Oxygen is probably the drug that we give the most but possibly has the least governance over. More has got to be good except in those at high risk of type II respiratory failure right?? Well as we know the evidence base has swung to challenge that idea in recent years and the new BTS guidelines for Oxygen use in Healthcare and Emergency Settings has just been published with a few things that are worth reviewing since the original publication in 2008. No apologies that this may be predominantly old ground here, this is an area we’re all involved with day in and day out that is simple to correct and affects mortality
Historically oxygen has been given without prescription;
- 42% of patients in the 2015 BTS audit had no accompanying prescription
- When it is prescribed this doesn’t always correlate with delivery
- 1/3 of patients were outside of target SpO2 range (10% below & 22% above)
If nothing else is taken from this document then reinforcement of the fact that we need to keep oxygen saturations normal/near normal for all patients, except groups at risk of type II respiratory failure
Prescribe and delivery oxygen by target oxygen saturations
What is normal?
- Normal Oxygen saturations for healthy young adults is approximately 96-98%, there is minor decrease with increasing age.
- Healthy subjects desaturate to 90% SpO2 during night time; be cautious interpreting a single oximetry reading from a sleeping patient, short duration overnight dips are normal
Will mental status give me an early indication of hypoxaemia?
- No, impaired mental function at a mean value of SaO2 64%, no evidence above SaO2 84%
- Loss of consciousness at a mean SaO2 56%
Aims of oxygen therapy
- Correct potentially harmful hypoxia
- Alleviate breathlessness only in those hypoxic
Why the fuss about hyperoxia?
Hyperoxia has been shown to be associated with
- Risk to COPD patients and those at risk of type II respiratory failure
- Increased CK level in STEMI and increased infarct size on MR scan at 3 months
- Association of hyperoxaemia with increased mortality in several ITU studies
- Worsens systolic myocardial performance
- Absorption Atelectasis even at FIO2 30-50%
- Intrapulmonary shunting
- Post-operative hypoxaemia
- Coronary vasoconstriction
- Increased Systemic Vascular Resistance
- Reduced Cardiac Index
- Possible reperfusion injury post MI
In patients with COPD studies have showed most hypercapnia patients arriving at hospital with the equivalent of SpO2 > 92% were acidotic, high concentration O2has been associated with more than double the mortality rate in those with acute exacerbations of COPD. Titrate O2 delivery down smoothly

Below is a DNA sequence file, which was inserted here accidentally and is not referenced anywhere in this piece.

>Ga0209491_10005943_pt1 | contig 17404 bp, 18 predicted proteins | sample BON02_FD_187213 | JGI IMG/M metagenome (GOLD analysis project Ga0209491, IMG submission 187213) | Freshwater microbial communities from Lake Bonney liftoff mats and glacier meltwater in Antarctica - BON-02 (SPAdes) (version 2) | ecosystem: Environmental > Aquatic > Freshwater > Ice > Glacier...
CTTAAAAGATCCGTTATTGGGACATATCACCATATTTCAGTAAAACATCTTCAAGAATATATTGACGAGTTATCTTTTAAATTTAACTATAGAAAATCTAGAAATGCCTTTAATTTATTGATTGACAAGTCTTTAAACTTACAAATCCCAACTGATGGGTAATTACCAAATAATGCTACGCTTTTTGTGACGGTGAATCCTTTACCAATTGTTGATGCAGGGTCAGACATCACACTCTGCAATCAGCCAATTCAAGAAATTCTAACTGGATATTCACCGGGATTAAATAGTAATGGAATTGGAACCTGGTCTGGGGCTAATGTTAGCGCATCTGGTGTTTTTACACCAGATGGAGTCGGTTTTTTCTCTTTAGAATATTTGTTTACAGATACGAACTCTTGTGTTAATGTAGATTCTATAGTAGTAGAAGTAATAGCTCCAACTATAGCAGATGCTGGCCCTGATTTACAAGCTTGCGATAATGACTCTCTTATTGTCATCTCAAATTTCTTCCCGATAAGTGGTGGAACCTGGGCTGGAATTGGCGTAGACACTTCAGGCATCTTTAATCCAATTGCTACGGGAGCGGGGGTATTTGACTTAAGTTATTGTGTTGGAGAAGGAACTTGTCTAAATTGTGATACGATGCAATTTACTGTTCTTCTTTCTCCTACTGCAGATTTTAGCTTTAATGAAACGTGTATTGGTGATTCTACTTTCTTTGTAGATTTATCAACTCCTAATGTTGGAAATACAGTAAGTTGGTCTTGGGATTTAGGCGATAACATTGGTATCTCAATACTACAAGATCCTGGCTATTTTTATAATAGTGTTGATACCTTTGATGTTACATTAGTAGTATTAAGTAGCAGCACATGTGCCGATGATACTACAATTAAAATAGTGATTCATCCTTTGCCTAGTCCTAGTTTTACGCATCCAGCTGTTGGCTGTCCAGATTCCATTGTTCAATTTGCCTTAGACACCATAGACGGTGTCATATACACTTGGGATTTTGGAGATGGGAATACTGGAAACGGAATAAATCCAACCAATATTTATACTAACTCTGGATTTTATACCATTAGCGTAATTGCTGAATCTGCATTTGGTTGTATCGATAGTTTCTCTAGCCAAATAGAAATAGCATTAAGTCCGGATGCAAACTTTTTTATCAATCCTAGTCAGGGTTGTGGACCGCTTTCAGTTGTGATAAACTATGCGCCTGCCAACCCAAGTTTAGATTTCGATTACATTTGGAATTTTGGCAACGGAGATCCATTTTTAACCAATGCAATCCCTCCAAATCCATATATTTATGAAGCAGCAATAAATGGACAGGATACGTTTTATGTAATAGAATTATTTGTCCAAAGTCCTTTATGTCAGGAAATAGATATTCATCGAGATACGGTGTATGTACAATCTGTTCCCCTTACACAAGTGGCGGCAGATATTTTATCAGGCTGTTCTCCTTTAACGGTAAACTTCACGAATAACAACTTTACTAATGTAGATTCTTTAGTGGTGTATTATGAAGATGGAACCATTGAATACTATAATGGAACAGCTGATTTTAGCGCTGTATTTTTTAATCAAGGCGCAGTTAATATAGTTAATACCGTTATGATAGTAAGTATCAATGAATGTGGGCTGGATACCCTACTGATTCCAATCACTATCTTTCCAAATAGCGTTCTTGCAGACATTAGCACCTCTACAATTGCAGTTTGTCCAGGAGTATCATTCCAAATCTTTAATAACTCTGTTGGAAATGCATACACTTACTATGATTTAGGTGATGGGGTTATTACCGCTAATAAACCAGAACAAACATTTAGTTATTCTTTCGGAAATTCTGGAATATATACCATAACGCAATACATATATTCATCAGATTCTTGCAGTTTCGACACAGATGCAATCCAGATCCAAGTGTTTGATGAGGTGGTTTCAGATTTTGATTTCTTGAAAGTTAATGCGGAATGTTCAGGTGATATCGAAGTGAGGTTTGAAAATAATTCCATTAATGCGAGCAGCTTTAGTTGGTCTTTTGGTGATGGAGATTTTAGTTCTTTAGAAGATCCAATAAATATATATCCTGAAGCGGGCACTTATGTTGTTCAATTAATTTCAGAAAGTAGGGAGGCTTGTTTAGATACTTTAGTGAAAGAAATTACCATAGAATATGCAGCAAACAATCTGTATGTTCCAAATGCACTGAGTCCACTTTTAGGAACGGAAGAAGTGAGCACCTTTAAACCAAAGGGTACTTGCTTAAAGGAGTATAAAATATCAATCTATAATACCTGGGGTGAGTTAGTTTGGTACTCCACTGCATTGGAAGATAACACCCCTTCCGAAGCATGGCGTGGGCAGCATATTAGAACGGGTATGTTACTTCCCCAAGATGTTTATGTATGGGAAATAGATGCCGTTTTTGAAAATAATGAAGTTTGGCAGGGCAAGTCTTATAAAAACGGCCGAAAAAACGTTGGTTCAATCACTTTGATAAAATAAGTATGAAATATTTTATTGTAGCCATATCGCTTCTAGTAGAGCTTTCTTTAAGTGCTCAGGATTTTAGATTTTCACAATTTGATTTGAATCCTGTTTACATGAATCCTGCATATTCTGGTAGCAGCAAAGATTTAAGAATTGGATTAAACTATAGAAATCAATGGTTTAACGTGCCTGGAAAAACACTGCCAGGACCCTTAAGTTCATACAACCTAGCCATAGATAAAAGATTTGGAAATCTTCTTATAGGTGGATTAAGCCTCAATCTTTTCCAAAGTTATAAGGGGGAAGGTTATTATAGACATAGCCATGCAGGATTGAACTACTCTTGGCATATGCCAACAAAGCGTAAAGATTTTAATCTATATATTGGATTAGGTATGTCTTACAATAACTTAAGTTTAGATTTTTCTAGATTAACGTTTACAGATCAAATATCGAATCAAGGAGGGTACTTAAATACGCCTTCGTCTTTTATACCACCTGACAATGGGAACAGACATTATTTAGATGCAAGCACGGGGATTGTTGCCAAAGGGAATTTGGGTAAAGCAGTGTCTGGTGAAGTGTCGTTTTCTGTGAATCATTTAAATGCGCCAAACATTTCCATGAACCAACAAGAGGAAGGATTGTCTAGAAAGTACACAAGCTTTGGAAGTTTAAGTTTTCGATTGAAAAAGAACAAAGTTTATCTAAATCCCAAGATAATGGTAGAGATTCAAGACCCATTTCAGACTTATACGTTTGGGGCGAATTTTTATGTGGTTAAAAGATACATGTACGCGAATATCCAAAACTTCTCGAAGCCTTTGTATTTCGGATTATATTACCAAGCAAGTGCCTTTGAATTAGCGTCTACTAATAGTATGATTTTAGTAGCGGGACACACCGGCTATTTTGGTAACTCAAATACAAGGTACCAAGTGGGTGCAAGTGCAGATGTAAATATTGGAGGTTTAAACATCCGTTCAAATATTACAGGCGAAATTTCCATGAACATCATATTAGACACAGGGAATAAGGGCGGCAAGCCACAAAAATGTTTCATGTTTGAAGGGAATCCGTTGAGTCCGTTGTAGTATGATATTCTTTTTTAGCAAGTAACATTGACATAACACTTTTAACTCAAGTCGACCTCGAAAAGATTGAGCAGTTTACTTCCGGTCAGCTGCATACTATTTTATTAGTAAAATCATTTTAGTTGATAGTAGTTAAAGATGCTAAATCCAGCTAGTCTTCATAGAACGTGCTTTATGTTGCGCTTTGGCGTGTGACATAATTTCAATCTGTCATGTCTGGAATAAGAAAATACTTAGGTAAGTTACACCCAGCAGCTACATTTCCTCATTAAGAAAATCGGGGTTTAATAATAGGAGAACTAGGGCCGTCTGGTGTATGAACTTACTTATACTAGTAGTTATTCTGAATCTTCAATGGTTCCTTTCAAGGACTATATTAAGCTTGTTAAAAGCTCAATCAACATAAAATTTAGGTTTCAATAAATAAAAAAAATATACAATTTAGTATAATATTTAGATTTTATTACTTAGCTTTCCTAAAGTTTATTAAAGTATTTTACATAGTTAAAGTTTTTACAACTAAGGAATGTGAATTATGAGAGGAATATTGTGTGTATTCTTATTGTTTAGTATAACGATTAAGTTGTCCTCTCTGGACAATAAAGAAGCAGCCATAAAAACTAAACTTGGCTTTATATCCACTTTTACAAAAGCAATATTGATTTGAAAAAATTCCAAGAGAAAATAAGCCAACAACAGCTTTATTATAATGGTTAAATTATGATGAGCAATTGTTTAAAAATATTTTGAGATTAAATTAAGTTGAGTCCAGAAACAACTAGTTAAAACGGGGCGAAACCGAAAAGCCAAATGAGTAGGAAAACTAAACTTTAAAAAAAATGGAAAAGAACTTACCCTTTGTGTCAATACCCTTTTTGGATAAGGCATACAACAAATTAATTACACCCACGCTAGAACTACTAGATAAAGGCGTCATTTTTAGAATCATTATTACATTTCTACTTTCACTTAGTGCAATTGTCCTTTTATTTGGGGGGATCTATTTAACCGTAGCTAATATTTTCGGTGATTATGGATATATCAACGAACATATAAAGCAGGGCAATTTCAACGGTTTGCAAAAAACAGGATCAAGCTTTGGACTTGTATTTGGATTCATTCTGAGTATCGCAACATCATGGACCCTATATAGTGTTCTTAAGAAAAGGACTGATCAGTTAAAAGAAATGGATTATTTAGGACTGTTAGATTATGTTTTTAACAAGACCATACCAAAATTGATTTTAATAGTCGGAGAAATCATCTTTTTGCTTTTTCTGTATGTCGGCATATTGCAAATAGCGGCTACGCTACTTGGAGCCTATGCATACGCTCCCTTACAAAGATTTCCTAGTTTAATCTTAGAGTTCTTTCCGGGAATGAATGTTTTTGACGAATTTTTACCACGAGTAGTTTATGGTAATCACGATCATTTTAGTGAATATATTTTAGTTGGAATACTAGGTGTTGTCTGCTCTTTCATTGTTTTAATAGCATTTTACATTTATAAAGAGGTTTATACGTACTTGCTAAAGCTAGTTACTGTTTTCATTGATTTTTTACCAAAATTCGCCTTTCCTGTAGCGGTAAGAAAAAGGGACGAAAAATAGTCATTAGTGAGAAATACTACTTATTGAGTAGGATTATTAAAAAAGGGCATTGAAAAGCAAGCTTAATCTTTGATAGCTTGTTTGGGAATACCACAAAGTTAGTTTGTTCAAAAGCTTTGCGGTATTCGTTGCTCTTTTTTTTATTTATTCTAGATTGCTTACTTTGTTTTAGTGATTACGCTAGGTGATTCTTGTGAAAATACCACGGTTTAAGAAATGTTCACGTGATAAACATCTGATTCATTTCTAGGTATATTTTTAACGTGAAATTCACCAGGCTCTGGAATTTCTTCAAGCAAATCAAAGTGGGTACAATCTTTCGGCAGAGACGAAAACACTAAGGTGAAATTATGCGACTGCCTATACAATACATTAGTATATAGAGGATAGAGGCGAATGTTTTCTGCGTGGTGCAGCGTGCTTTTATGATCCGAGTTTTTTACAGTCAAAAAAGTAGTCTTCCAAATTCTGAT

Which patients are at risk of CO2 retention and acidosis if given high dose oxygen?
- Chronic hypoxic lung disease
- Chest wall disease
- Neuromuscular disease
- Morbid obesity with hypo ventilatory syndrome
What is the oxygen target?
Oxygen titrated to an SpO2 of 94-98%
Except in those at risk of hypercapnia respiratory failure, then 88-92%(or specific SpO2 on patient’s alert card)
What about in Palliative Care?
Most breathlessness in cancer patients is caused by airflow obstruction, infections or pleural effusions and in these cases the issues need to be addressed. Oxygen does relieve breathlessness in hyperaemic cancer patients but not if SpO2 >90%. Midazolam and morphine also relieve breathlessness and are more likely to be effective.
- Reservior masks can deliver O2 concentrations between 60-80%
- Nasal cannualae at 1-6L/min can deliver 24-50%
- Venturi masks allow accurate delivery of O2
- If tachypnoeic over 30 breaths per minute an increase over the marked flow rate should be delivered, note this won’t increase the FiO2!
Equivalent doses of O2
24% venturi = 1L O2
28 % venturi = 2L O2
35% venturi = 4L O2
40% venturi = nasal/facemask 5-6LO2
60% venturi = 7-10L simple face mask
Approach to oxygen delivery
Firstly determine if at risk of type II respiratory failure
- SpO2 < 94%, deliver oxygen
- Perform an ABG
- If high PCO2 consider invasive ventilation, in the interim aim SpO2 94-98%
- If PCO2 normal or low aim SpO2 94-98% and repeat ABG in 30-60 minutes
If at risk of type II respiratory failure
- Obtain ABG if hypoxic or already on oxygen
- If a respiratory acidosis consider NIV, address medical condition and senior review. Treat with the lowest FiO2 via venturi or nasal specs to maintain an SpO2 88-92%
- If hypercapnia but not acidotic, titrate the lowest FiO2 via venturi or nasal specs to maintain an SpO2 88-92%. Repeat ABG after change of treatment/deterioration. Consider reducing FiO2 if PO2 on ABG >8kPa
- If PCO2 < 6 (normal or low) aim to keep SpO2 94-98% and repeat the ABG in 30-60 minutes
Points specific to prehospital oxygen use
- A sudden reduction in 3% of SpO2 within the target range should prompt a fuller assessment of the patient
- Pulse oximetry must be available in all locations in which oxygen is being used
- Some patients over the age of 70 when clinically stable may have SpO2 between 92-94%, these patients don’t require O2 therapy unless the SpO2 falls below the level that is known to be normal for that individual
- Patients with COPD should initially be given oxygen via 24% venturi at 2-4L/min or 28% mask at a flow rate 4L/min, or nasal cannulae at 1-2L/min aiming for 88-92%
- Patients over 50 years of age and long term smoker with a history of SOB on exertion and no other cause for their breathlessness should be treated as having COPD.
- Limit O2 driven nebs, if no air driven nebs available, to 6 minutes in duration in patients known to have COPD
So the bottom line? Well just like Goldielock’s porridge, with oxygen we don’t want too little, we don’t want too much but we want just the right amount!
There is no doubt that hypoxia kills but beware that too much of anything is bad for you and in the same way we need to be vigilant to targeting oxygen delivery to our patients target SpO2